TROY — Miami County Special Investigator Billie Ray recently celebrated 50 years in law enforcement.
Ray, of Lewisburg, began his career on Aug. 28, 1969, as a deputy sheriff for the Miami County Sheriff’s Office, fulfilling a lifelong dream at just 21 years old.
“My dream as a kid was to be a law enforcement officer,” Ray said. “I can remember getting a cap gun back in the day, and it was my pride and joy. I would run through the hills behind our house, and I was always the sheriff and apprehended the bad guys — that’s how I grew up as a child.”
Originally from Cookville, Tennessee, Ray said his family moved often due to his father’s career as a professional chef.
“(My dad) went where the work was; a lot of times, we would be down in Tennessee, and he would be up in Ohio working because the wages were higher up here,” Ray said. “My folks moved up here, back and forth, and during my 12 years of school, I went to 13 different schools. That’s how often we moved.”
By the age of 16, Ray had already graduated from Milton-Union High School and had received a scholarship to go to Middle Tennessee State University. Ray said he considered attending college to earn a teaching degree, but just couldn’t shake his interest in law enforcement.
“When I graduated from high school, I worked at West Milton Lumber and then-Sheriff Chester Paulus was a cabinet maker and would come in to the lumber company often,” Ray said. “I was only 16 at the time, and I used to bug him about becoming a deputy. He would tell me I wasn’t old enough, and I’d have to wait.”
Ray eventually left his job at West Milton Lumber for a similar position at Troy Lumber. It was here, as a 21-year-old, that he got his first break into the law enforcement arena.
“In July of 1969, a Sergeant Morris, whose son I went to school with, stopped by the lumber yard and saw me there,” Ray said. “He asked if I was still interested in becoming a deputy, I told him I was, and he said, ‘Well, Chet’s got an opening; you better get up and see him right away.’”
Ray said he did just that and was hired, nearly on the spot, with his first day scheduled for two weeks later. As for how his family felt about his career choice, Ray said it did not take anyone by surprise.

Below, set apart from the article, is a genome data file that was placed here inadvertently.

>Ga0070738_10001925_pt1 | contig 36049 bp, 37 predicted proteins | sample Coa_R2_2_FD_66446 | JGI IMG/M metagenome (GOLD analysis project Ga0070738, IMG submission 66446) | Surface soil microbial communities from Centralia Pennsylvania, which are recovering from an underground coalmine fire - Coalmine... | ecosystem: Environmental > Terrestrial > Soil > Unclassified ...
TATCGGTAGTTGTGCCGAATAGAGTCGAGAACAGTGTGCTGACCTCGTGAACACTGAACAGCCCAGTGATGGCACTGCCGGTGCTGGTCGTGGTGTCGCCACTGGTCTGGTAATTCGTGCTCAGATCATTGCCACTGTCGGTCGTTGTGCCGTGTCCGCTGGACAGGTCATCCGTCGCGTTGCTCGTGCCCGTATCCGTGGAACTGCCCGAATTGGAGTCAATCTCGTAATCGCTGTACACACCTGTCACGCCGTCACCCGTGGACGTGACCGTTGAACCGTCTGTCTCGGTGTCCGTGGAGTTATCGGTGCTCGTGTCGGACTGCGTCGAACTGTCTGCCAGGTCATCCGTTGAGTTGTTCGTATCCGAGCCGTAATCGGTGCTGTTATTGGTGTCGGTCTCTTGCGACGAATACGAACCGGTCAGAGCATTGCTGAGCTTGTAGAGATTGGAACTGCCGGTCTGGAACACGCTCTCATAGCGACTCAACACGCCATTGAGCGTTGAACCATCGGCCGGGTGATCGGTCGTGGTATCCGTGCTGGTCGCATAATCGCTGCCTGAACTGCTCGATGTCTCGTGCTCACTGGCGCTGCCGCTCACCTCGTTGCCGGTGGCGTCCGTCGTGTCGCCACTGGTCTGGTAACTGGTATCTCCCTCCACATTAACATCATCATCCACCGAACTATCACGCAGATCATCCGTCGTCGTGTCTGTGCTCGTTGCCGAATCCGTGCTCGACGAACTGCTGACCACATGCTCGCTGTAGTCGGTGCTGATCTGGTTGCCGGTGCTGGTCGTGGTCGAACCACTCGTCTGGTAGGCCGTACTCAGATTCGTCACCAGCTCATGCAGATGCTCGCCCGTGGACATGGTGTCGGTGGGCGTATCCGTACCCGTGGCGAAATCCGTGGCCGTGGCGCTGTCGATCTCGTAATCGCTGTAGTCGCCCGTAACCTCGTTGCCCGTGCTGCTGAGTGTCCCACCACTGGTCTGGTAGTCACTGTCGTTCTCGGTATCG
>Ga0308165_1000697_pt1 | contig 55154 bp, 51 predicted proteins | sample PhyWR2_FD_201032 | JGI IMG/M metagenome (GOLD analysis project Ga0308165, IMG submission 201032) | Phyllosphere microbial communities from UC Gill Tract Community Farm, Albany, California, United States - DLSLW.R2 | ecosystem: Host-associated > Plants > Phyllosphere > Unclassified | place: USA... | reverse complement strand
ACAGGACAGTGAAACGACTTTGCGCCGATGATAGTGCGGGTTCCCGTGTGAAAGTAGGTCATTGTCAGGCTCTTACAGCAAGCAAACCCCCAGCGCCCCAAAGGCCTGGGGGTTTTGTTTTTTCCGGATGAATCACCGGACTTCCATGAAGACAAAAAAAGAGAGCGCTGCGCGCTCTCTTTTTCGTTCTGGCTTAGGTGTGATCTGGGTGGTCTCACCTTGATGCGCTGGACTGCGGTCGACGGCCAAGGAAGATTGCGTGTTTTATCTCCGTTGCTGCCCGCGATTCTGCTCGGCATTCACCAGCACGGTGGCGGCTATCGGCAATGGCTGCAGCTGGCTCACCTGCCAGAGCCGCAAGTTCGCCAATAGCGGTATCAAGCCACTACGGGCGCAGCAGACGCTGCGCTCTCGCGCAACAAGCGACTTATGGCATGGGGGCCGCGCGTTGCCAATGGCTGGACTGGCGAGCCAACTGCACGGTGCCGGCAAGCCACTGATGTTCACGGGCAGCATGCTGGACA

“When I graduated from high school, I had tried to enlist in the Army Airborne — I wanted to become a Paratrooper,” he said. “So, my parents knew I would definitely be doing something of that nature — serving the public.”
Ray said he was not accepted into the Army because of a unique birth defect.
“I was born with a busted eardrum and at age 19, it caused me to fall unconscious, and I ended up at St. Elizabeth Hospital in Dayton,” he said. “It took them a week to figure out what was going on, but it turned out I had a tumor on my brain the size of a golf ball, which was due to all the problems I’d had with my ear while growing up.”
Ray said the doctors told him he would need surgery promptly and that, without it, he would likely die. However, surgery came with its own risks, including the possibility of becoming paralyzed or not making it through the operation.
“The surgery ended up going well, and the tumor was not malignant, but I was left totally deaf in my right ear,” Ray said. “That always concerned me about whether I’d be able to serve as a law enforcement officer with some hearing loss, but I have adapted very well to being deaf on one side.”
Ray said he has not felt significantly restricted by his hearing loss, and he now wears what is called a “BAHA,” or Bone-Anchored Hearing Aid. The BAHA is a surgically-implanted device that works by transmitting sound waves using bone conduction.